During a 15-month period, 619 patients were admitted to our NeuroICU. Of those 80 (12.9%) had RSE. Most patients were men (51.3%) with a mean age of 45 years. The most frequent clinical findings in the patients who developed RSE were altered level of consciousness (77.5%) and minor motor findings (rhythmical twitching of facial muscles, ocular muscles, or distal extremities) (30%). The most common etiology of RSE was acute neurological lesion in 75.1% of the patients. The demographic characteristics of our cohort are shown in Table 1.
All the patients included in this study met NCSE criteria as defined by cVEEG monitoring and the medical staff caring for them.
The characteristics of the patients who developed RSE were different in the three study groups: RSE coma patient, subtle status, and refractory partial status. Most of these patients were comatose (63.8%), and most (94.1%) were admitted with acute neurologic injury, and its evolution developed an RSE. The second RSE group (subtle status) accounted for 25%, of which the majority (75%) had a history of epilepsy and after initial management of status epilepticus persisted with electrographic seizures. In the latter group, 11.3% of patients had partial subclinical RSE. Comatose RSE patients had the worst condition with the highest scores according to baseline characteristics (Table 2).
We found that the entire cohort of patients received benzodiazepines as first-line medication: 75% midazolam, 15% diazepam, and 10% lorazepam. In addition, we found that the second-line medications were phenytoin (76.3%), valproate (22.5%), and phenobarbital (1.2%).
We instituted profound sedation in 78.8% of patients with RSE and step-up AEDs administration in all of them. We found that for coma induction, the most frequently used medication was midazolam (87.3%), and levetiracetam and topiramate were the most frequently administered newer-generation AEDs for continuing the step-up management of RSE (97.5% and 77.5%, resp.) (Table 3). The most frequent complication associated with profound sedation use was hypotension, without significant differences between the medications used (midazolam 34.5%, propofol 32.1%, and thiopental 33.3%). One patient experienced propofol-infusion syndrome.
Those patients managed with general anesthesia required longer treatment and more medications compared with patients managed only with AEDs (Table 4). In comatose RSE, general anesthesia management was used in 90.2% of patients; the remaining comatose patients (9.8%) were treated only with AED because their base condition did not allow any aggressive treatment; of those, 2 died (40%) and additionally, a patient did not reach control (20%). When compared with the aggressive management subgroup, the mortality was 30.4%, and there was no seizure control in 10.9%.
The rate of general anesthesia management in subtle form was 85%, and a nonaggressive management was performed in the remaining (15%) because of their initial condition (nonintubated) and also a STESS less than 2. Whereas all patients with partial RSE received step-up AED only.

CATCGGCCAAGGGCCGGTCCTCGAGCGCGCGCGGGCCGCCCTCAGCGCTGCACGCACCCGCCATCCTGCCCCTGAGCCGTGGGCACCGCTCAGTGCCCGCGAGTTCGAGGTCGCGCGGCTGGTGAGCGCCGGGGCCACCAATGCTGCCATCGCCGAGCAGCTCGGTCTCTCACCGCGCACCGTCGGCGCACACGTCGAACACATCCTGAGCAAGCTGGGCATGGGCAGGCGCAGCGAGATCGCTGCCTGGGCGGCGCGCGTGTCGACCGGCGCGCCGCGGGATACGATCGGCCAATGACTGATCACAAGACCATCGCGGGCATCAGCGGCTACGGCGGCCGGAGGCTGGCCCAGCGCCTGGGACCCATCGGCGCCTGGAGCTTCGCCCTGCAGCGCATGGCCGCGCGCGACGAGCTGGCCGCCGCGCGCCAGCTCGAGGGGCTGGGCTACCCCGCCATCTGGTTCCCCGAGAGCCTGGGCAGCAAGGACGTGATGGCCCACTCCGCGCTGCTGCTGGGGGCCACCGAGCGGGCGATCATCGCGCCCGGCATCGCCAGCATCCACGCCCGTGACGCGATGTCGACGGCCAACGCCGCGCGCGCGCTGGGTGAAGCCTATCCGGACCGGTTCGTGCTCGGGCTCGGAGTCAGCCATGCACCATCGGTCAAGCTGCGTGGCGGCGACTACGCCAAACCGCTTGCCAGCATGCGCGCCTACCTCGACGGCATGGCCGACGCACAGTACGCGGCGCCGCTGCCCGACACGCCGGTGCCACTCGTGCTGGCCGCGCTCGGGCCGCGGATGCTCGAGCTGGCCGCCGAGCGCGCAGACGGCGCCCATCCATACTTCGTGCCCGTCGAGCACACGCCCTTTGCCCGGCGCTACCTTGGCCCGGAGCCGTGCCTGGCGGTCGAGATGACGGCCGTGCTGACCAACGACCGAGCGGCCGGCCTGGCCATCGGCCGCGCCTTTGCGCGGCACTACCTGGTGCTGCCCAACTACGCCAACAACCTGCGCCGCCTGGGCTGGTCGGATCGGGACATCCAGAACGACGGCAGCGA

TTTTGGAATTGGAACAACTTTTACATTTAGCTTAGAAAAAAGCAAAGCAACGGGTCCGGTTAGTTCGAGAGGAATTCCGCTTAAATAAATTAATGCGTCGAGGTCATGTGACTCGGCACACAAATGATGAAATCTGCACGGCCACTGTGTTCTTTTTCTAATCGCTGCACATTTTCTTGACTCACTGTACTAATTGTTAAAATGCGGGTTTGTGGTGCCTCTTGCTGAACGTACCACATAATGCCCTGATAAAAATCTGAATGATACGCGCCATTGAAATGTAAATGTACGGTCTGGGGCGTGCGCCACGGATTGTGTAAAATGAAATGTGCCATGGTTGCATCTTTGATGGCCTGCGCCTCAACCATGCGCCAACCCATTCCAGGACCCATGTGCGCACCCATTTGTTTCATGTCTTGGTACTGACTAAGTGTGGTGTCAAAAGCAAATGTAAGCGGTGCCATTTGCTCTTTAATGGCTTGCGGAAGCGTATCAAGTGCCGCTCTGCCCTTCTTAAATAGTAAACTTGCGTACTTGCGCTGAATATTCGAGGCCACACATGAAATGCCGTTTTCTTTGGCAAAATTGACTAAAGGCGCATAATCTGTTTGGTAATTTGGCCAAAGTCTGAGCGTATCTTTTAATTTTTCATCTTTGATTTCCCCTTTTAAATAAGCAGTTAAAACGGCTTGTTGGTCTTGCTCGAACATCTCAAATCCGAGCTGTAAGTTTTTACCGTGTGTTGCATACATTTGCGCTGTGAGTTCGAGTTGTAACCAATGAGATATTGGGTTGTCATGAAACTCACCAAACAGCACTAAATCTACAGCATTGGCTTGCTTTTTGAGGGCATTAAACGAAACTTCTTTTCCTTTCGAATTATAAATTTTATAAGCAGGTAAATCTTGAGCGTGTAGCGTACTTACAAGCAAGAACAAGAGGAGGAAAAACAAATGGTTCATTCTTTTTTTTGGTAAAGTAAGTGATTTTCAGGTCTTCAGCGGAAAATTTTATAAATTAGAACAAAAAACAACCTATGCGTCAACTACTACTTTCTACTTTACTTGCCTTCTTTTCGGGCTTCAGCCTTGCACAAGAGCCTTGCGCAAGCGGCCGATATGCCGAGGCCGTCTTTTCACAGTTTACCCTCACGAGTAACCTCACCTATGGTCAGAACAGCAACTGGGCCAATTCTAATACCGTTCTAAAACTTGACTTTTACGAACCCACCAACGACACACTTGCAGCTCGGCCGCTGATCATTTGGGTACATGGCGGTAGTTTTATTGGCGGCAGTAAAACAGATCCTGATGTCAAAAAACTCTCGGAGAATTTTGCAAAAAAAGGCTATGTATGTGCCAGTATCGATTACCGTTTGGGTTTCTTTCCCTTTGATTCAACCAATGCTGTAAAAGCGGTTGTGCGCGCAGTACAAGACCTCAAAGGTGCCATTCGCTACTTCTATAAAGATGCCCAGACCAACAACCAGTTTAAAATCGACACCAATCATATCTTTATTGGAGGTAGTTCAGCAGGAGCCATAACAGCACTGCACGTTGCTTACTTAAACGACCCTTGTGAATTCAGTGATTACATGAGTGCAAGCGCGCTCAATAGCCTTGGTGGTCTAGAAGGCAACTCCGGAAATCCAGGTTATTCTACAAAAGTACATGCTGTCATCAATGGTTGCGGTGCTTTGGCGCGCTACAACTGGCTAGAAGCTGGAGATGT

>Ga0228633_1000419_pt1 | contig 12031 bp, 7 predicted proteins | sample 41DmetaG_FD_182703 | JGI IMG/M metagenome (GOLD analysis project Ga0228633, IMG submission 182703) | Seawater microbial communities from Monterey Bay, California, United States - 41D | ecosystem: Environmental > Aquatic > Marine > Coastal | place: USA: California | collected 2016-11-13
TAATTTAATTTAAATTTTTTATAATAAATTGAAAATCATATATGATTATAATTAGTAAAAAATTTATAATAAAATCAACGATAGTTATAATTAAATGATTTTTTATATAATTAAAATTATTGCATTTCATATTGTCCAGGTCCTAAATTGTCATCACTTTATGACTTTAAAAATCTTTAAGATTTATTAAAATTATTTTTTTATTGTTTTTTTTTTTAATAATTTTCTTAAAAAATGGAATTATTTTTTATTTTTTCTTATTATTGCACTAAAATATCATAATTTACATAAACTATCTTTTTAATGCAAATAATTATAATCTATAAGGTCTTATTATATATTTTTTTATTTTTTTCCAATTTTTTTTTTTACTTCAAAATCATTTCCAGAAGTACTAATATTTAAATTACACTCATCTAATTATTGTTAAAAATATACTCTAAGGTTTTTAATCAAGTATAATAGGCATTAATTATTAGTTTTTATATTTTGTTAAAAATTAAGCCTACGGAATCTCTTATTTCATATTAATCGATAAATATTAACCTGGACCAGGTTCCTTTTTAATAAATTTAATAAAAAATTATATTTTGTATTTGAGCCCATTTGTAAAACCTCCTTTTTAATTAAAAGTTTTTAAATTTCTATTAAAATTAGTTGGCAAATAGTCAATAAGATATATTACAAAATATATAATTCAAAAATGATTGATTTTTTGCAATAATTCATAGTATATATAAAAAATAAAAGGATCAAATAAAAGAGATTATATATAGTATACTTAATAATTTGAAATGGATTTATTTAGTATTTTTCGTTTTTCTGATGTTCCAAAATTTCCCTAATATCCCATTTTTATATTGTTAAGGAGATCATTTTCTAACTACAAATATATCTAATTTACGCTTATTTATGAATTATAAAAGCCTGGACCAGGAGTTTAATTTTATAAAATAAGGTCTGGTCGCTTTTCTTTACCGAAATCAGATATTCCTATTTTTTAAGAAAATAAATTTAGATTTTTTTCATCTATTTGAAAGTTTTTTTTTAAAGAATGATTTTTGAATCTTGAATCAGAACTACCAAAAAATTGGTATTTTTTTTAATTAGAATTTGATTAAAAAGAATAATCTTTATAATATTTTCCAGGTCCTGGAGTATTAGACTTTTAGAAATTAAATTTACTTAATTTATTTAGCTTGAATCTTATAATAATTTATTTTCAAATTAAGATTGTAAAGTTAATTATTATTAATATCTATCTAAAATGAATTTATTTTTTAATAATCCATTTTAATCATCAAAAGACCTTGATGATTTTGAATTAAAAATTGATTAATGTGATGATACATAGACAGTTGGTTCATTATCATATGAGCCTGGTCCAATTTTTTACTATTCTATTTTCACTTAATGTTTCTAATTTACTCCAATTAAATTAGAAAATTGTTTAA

The median duration of cVEEG monitoring was 120 hours (IQR: 120–132). The EEG patterns during treatment induction were as follows: localized interictal epileptiform activity in 80%; periodic/pseudoperiodic generalized discharges [GPED] in 95%, and periodic/pseudoperiodic lateralized discharges [PLEDs or BiPLEDs] in 40%. According to electrographic classification of comatose RSE, 58.8% of the patients had a GED-coma pattern (Generalized Epileptiform Discharges).
RSE was successfully controlled within 3 days in 87.5% of patients, with a longer median time for those patients treated with general anesthesia compared to those who received AEDs only (Table 4). Only two patients of those who achieved successful control of RSE control presented breakthrough seizures (2.9%). The RSE control was achieved in 88.2% of patients in coma and 86.6% of the non-comatose group; 66% and 50% of patients that did not reached control of RSE died in the coma and non-coma group, respectively. The mortality in uncontrolled patients was significantly higher compared to those who achieved control of RSE (60% and 17.1%, resp., ). Similarly, the no control is associated with a short-term unfavorable outcome in univariate analysis (Table 5).
In univariate analysis, we found that the only factor associated with lack of control of RSE was stroke (Table 6). In addition, our data show that patients with RSE who are comatose required longer treatment days and had higher mortality and poorer clinical outcome, in contrast to those who were non-comatose (Table 7).
Overall in-hospital mortality was 22.5%. All patients that died did so during their stay in the ICU, of which 88.9% belonged to the comatose group and the 11.1% to the noncomatose group. Mortality in the comatose group resulted from their initial neurological injury; from the non-comatose group, two patients died who were part of the subgroup of subtle state: a patient with endocarditis and embolic stroke with APACHE 23 and the other one with herpes encephalitis who died with propofol syndrome.
At the first month followup, 48.4% of patients had a good functional outcome. The proportion of patients with mRs ≤2 at the same period followup was significantly higher in the non-comatose group, compared to comatose RSE group (66.7% for partial refractory status and 65% for subtle type versus 21.6% in coma RSE, ) (Figure 2).